Hardliners blame national conflicts on efforts to solve them (see the “Oslo caused the intifada” mantra) rather than on the underlying grievances which keep them aflame. For hardliners, the lesson of the failed Oslo peace process is that one can’t negotiate with Palestinians; not now, not ever, or not until they become, well, Finns (in Sharon advisor Dov Weissglas’ famous phrase, a stand-in for “peace-loving liberal Jeffersonian democrats”). But for realists, the lesson is: change the program. Radically rethink our approach to negotiations. Revamp our tactics and strategy, the actions we take, and neglect to take, before, during and after we bargain for peace. Revise our demands of the other side, and our expectations of third parties. Create stronger incentives for constructive moves by our opponent, and disincentives against bad acts, building a regime of accountability with trusted outside arbiters.

Israeli and American realists, and now the illustrious Iraq Study Group, have offered a series of dramatic innovations to the way we bargain for peace and security with Syria, Lebanon, Iran and the Palestinians; most, if not all, have yet to be tried. Just ask former CIA analyst and National Security Council Senior Director Flynt Leverett and Hillary Mann, whose New York Times op-ed recounting public information on post-9/11 US-Iranian cooperation against Al Qaeda in Afghanistan was heavily censored last week by the Bush White House. Said Leverett: “They don’t want us to say how many opportunities this administration has missed to put relations with Iran on a better track.” (see http://www.nytimes.com/2006/12/22/opinion/22precede.html )

Peace talks are a grand idea, Israeli author Amos Oz once quipped, if only we’d really try them. But with Olmert’s unpopular government facing mounting regional security threats from Iran, Syria, Hezbollah, Al Qaeda and Hamas, with few answers, and a chastened Bush Administration seeking in its final act a way out of the Mideast morass, the realists may finally get another chance. But only after the idealists make a “grave and deteriorating” situation worse. And by then it may well be too late.

Gidon D. Remba is co-author of the forthcoming The Great Rift: Arab-Israeli War and Peace in the New Middle East. His commentary is available at http://tough-dove-israel.blogspot.com/ He served as senior foreign press editor and translator in the Israel Prime Minister’s Office during the Egyptian-Israeli peace process from 1977-1978. His essays have appeared in the Chicago Tribune, the Chicago Sun-Times, the New York Times, the Nation, the Jerusalem Report, Ha’aretz, Tikkun, the Forward, the Jewish Journal of Greater Los Angeles, Chicago Jewish News, JUF News, and the Pittsburgh Jewish Chronicle.

Sunday, November 19, 2006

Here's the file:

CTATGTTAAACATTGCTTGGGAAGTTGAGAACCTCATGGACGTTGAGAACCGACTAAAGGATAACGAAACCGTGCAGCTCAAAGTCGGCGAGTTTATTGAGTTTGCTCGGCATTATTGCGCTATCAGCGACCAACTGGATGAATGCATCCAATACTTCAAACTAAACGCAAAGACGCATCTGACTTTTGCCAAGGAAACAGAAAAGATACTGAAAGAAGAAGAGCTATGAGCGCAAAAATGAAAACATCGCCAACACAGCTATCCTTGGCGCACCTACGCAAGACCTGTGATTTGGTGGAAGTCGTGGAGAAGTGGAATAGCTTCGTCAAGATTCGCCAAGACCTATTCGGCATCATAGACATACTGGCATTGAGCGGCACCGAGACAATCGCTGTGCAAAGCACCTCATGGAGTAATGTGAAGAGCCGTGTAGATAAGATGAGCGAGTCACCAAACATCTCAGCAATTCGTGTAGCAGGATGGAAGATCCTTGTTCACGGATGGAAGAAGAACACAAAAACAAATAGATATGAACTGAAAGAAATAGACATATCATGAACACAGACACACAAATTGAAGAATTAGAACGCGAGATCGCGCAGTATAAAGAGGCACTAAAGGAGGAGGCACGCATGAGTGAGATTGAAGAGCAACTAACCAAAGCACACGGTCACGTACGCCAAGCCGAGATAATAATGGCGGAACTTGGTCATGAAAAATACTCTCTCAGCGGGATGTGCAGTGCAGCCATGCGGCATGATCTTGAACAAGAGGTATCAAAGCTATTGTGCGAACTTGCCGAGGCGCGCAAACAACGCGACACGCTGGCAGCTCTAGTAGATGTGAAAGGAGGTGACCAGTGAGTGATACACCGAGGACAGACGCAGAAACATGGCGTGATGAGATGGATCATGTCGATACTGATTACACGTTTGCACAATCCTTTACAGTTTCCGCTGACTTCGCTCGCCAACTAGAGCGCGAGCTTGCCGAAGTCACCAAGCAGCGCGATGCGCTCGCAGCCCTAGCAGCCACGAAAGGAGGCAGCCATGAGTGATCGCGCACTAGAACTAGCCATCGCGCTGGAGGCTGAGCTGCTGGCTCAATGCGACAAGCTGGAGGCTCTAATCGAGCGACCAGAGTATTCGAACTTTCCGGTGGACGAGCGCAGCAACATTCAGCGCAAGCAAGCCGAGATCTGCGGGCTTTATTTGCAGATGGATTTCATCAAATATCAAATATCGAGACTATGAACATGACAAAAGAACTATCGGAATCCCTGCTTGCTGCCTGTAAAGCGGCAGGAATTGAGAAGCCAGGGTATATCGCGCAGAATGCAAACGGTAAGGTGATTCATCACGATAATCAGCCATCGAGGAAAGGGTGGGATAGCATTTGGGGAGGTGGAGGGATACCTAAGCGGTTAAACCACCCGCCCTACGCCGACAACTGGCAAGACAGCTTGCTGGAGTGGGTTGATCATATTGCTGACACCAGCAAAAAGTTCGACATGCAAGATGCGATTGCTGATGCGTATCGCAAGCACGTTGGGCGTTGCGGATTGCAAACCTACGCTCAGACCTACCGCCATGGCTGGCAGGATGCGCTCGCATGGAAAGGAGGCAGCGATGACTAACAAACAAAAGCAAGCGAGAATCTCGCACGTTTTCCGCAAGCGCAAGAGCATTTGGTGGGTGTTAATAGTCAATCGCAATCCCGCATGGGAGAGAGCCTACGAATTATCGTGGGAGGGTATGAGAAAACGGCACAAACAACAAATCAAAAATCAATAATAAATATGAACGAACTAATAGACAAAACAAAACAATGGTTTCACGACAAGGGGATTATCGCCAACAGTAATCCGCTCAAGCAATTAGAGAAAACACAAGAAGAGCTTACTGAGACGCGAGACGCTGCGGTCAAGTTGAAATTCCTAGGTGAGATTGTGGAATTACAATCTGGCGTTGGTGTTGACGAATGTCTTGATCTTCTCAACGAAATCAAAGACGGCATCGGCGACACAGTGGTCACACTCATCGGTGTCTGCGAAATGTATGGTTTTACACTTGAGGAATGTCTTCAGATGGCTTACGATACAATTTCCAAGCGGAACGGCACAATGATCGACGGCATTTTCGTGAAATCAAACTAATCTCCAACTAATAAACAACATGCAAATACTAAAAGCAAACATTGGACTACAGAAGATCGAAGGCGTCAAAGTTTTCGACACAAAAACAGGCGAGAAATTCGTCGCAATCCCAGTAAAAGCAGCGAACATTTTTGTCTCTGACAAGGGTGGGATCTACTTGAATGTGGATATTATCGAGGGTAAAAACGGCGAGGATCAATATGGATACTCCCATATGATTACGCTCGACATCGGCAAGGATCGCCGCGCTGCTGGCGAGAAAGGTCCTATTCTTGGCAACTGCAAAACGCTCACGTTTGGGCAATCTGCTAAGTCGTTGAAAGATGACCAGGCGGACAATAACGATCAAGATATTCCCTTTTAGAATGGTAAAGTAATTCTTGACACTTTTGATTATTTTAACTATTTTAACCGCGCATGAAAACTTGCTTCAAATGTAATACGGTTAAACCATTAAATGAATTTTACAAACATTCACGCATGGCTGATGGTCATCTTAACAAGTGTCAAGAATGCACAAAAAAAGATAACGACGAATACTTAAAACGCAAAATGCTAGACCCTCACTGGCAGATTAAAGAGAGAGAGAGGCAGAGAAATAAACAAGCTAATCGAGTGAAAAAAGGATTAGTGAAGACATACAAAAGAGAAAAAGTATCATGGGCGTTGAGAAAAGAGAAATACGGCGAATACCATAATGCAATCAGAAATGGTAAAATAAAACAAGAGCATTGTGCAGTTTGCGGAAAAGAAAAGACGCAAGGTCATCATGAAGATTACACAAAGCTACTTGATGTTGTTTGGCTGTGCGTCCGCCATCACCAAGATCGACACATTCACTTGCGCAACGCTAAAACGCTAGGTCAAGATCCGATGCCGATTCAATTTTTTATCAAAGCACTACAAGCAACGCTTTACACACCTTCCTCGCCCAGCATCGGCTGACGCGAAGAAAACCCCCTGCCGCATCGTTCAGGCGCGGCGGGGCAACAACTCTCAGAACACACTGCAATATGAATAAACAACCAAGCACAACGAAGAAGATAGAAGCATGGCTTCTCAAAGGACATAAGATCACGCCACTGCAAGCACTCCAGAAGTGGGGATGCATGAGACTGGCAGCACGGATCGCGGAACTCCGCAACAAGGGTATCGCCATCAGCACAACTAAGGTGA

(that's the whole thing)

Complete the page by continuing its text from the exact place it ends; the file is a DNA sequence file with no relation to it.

Ha'aretz: Wanted: A Moderate Pro-Israel Lobby

Wanted: A Moderate Pro-Israel Lobby


Gidon D. Remba

As published in Ha’aretz, November 17, 2006

I am a member of AIPAC, the premier American pro-Israel lobby. AIPAC plays a vital role in bolstering America’s alliance with the Jewish state, from galvanizing Congressional backing for US military and economic aid to marshaling moral and political support for its right to self-defense. But AIPAC has not always defined “support for Israel” the way many American Jews and Israelis do.

AIPAC claims that it champions the policies of the elected Israeli government, whatever they may be. But it does not faithfully live up to this promise: over the past twenty years, it has supported right-wing governments in Israel whole-heartedly, while being half-hearted, or worse, about the policies of left-wing administrations. And when Israel is ruled from the right, AIPAC’s credo makes supporting Israel synonymous with lining up behind policies which many American Jews—and often the other half or more of the Israeli public—think baneful for Israel’s quest for peace and security.

Indeed, AIPAC sometimes tries to be more Israeli than the Israeli government, urging American Jews and their elected representatives in Washington to oppose moderate, responsible positions on Israel, while hewing to the hardest line on the Israeli and American Jewish political spectrum. Earlier this year, following the Hamas electoral earthquake in the Palestinian Authority, AIPAC wrote and championed a bill called the Palestinian Anti-Terrorism Act of 2006, which fortunately failed to become the law of the land.

This bill called not only for sanctions against the Hamas-led Palestinian Authority, but for a sweeping and unprecedented boycott of Fatah and PLO officials like Palestinian President Mahmoud Abbas and his allies in the Palestinian Legislative Council. In contrast to Hamas, Abbas advocates peace and negotiations with Israel and opposes terrorism and violence. He merits support, not sanctions.

Furthermore, the bill incorporated a laundry list of pie-in-the-sky conditions for removing the new sanctions that were unrelated to Hamas or to stopping terror. It would have blocked the US from aiding or dealing with any part of the Palestinian leadership even were Hamas sent packing. It deprived the President of a national security waiver (common to other sanctions legislation) for special circumstances when such flexibility is deemed essential for safeguarding American security interests. And after US intelligence agencies failed to predict Hamas’ electoral victory, the bill virtually barred the CIA from operating covertly in the Palestinian arena to gather intelligence on Islamic extremists, another blow to US and Israeli national security.

The bill was so blunt an instrument it might well have strengthened Hamas, spawning greater anarchy and chaos in the West Bank and Gaza, escalating the security threats facing both Israel and the U.S. in the region. Indeed, the Bush Administration itself strenuously opposed the AIPAC-backed House bill. It would have hamstrung U.S. efforts to ensure that Abbas “can fulfill his duties as president, prevent Hamas from taking over the rest of the P.A. and the PLO, and prevail in any confrontation with Hamas,” according to a memo sent by the Administration to Congress. Nor did the bill’s follies end there.